August 31, 2008

When Did You Become a "Man?"

In my research, I came across a surprising number of men who never felt they had crossed any clear line marking their entry into manhood. If you look very closely, you can find some rites of passage in modern culture. They are built into the structures of many youth serving organizations, and others are found in some religious communities. Nevertheless, for so many men, nothing major ever happened to mark this important crossing, and as a result, questions about their core manhood are left unanswered late into life.

Hard questions I ask of men in my workshops are:

What was THE moment in your life when you knew, for sure, that you had become a "man"? Who was there? What was done? What event, action, or ceremony took place so that you knew a line had been crossed and you were now a "man" (or at least more man than boy)?

If you can't remember any defining moment, how do you feel about it now? How do you know if you are a "man" today?

You can read men’s responses to these questions on the Man-Making website at this link:

I challenge you to take just a moment to think about this part of your journey to manhood. How would you answer those questions? How has your notion of being a man been shaped by the rites of passage that did or did not happen?

Some tribal cultures have learned the importance of drawing a hard and deep line for boys to cross. Sometimes that line is marked in a young male's flesh. Here is a website that claims to show The 5 Most Terrifying Rites of Manhood from Around the World, and another that has to be among the most painful at this link.

While most of these are very hard to watch, I wonder if a painful crossing into a certain manhood isn’t better than none at all.

What do you think?


  1. Waren8:00 AM

    Interesting question-it got me thogging (thinking and blogging)!

    I'd rather hope that a boy becomes a man in his heart and mind first; moreso than in/through what he can
    accomplish via his body. THERE ARE FAR TOO MANY OF US THAT CAN DO THE OUTWARD PHYSICAL ACTING OF 'MANNING UP'. It's when we're alone, or with our family, loved one, or in a (medical, emotional, financial etc.) crisis, that the men we are (and becoming) is shown; as well as in the day-to-day routine that seems dull and hardly worthwhile in proving our manhood.

    In the West, we have a trite little saying, 'Manners maketh the man'. Now, I DO certainly think that manners that are taught/learned by boys, set them up for smoother times with older (old fashioned?) authority figures. However, even sly foxes can wear the manner-making mask of a 'man', and be the slimiest little weasels you'd ever met.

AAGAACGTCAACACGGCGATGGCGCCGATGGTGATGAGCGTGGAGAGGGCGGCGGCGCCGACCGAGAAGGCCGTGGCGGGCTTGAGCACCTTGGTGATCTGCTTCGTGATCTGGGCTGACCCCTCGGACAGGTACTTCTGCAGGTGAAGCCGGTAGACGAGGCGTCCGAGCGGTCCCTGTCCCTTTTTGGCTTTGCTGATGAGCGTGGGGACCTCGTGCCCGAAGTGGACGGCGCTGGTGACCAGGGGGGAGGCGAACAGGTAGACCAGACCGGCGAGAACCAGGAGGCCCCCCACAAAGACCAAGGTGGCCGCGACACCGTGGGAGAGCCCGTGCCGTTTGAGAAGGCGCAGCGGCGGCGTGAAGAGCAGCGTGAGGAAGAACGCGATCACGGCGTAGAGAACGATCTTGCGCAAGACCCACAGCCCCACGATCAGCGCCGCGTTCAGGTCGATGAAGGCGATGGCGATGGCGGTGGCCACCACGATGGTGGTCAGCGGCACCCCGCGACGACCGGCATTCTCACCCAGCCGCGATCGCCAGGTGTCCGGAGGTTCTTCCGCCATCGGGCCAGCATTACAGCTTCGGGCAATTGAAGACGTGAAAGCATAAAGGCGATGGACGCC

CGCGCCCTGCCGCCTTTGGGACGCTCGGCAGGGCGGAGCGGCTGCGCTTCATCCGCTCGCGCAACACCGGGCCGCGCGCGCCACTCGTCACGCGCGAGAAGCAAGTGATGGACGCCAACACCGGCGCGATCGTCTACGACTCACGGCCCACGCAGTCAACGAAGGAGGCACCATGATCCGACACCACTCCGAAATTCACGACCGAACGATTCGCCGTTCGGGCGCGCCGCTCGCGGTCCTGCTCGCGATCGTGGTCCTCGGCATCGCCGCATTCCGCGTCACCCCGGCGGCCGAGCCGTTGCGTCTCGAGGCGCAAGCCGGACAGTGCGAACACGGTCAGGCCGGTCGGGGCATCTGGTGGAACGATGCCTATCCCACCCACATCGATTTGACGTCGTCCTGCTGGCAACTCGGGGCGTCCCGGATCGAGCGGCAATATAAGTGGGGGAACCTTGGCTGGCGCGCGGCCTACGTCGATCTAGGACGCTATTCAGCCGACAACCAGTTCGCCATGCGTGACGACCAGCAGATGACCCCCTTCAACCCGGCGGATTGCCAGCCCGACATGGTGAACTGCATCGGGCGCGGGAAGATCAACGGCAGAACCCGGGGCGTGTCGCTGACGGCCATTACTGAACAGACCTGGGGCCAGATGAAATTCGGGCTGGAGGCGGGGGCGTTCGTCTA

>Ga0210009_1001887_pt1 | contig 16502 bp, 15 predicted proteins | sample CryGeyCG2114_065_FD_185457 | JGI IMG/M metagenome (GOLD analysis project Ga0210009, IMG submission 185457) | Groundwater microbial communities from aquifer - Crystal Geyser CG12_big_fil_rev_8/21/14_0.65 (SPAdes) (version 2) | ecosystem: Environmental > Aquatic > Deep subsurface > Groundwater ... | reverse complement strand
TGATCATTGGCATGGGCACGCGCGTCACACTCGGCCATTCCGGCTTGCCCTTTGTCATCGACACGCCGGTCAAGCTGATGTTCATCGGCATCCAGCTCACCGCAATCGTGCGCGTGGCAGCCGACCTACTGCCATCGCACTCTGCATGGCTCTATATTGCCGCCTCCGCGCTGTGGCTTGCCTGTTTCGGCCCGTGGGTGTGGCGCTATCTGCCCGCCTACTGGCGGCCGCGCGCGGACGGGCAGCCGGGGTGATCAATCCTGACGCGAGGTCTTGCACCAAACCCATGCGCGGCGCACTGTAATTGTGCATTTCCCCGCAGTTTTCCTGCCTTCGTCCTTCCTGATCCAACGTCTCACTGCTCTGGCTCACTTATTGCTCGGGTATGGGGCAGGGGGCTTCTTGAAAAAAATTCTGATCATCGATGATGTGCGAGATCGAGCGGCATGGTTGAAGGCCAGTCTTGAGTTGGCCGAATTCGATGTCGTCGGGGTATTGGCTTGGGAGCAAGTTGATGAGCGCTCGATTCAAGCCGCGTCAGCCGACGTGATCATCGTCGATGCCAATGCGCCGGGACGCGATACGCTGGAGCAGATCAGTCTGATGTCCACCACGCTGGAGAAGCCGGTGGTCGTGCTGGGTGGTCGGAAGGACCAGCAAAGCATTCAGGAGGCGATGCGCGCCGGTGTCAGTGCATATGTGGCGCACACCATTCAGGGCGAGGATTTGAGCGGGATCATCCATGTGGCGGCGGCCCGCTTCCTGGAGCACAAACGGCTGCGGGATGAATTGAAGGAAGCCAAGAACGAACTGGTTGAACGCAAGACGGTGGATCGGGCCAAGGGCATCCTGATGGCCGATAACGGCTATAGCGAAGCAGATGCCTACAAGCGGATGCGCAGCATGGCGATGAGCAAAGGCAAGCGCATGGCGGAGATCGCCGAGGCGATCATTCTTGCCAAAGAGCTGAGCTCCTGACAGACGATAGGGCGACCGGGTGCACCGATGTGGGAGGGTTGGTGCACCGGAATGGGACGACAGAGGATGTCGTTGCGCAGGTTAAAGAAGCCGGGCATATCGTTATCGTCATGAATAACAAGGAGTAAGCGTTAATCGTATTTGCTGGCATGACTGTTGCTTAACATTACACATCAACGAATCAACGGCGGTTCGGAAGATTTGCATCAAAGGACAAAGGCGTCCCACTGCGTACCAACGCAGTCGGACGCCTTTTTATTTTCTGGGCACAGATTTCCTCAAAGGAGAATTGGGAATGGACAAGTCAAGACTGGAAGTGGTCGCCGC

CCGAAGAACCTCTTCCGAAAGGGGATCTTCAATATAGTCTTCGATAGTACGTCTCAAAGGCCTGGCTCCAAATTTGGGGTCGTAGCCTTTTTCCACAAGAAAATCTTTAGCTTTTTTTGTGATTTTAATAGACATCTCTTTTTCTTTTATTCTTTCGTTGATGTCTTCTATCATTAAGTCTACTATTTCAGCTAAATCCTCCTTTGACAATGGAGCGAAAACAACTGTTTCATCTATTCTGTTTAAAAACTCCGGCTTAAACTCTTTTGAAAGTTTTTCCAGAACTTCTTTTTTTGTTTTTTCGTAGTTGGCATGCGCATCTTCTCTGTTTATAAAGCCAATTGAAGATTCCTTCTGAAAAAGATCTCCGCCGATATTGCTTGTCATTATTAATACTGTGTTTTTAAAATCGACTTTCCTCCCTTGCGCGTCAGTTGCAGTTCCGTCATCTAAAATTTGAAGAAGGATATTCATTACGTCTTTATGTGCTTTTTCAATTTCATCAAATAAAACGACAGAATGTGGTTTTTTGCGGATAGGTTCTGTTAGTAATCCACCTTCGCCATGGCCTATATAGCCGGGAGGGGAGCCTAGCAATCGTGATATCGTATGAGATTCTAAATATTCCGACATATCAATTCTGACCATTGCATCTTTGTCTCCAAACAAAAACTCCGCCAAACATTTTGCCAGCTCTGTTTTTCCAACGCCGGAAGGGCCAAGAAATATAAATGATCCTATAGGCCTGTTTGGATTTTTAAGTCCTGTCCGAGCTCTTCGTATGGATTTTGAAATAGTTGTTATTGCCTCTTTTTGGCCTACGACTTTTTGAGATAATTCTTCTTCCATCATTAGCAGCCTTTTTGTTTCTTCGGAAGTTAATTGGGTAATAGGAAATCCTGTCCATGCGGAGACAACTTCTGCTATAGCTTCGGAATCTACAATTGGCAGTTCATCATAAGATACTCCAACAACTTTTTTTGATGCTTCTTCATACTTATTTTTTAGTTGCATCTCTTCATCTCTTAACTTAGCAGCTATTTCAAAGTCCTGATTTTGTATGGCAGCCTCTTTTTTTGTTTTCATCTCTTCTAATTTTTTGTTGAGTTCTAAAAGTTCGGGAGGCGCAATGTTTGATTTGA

So, a physical mark, like the rage in tattoos (what's going on?) over the past decade or so, SHOULDN'T be needed in the Western world. The sign of manhood in a male is something that's FELT, as much as SEEN. Most women would (do?) tell us that!

    Our tests for our modern (jungle'-trekking) males and men-to-be require MORE than brute strength; now, more than ever, the inner muscle sets of courage (presence of fear-yet action), honesty and integrity ('In-the-gritty'),
    faith/spirit, empathy and love (among a myriad of others) are the means by which we men/males lift/hold/get-to-grips-with the tremendous weights of RESPONSIBILITIES (the abilities-to-respond) in and for the betterment of our families, work places, schools, communities, and wherever we're called to 'bloom where we are planted'!

    The example of this INNER SIGN - MARK of manhood, that always (X2) brings me to tears is the scene in The Passion: (NOT scriptural, yet possible-example of 'Dramatic License' by Mel Gibson) when the actor playing Jesus kneels and leans on the stump, about to be scourged/whipped to shreds. He says softly, "Strengthen my heart Father."

    Take care guys, and Blessings Earl.


  2. Looking at this email, I was uncomfortably made to face the fact that I have never really experienced a specific time in my life where I could say, "this is the time and place when I crossed into my manhood." Even my Mankind Project weekend did not do that for me. Maybe because I didn't allow it.

    I am, by most definitions and to most people, a good "man." But in reality, I still react to most things in my life like a "little boy"- just ask my wife. I continue to try to be a "good man" and to walk the talk of being a man. It is not at all an easy thing for me to do,. It seems to be much easier for me not to take responsibility, to often blame others, to sulk, to either cruelly lash out or timidly retreat (depending on how powerful my antagonist is), to whine, seek undeserved attention and sympathy, to brag, show off and feel (or act) either superior to others or not nearly "good enough"- again depending on who I'm dealing with.

    AT 63, I am a work in progress- and happy that I am progressing, and have not simply given in to remaining a boy in a world that asks me to be a man. Part of my "progressing" is (reluctantly) staying in my Men's Group, and continuing my volunteer work for boys, while my little boy is screaming at me to stop taking away his play time.

    Keep up your good work, my friend.



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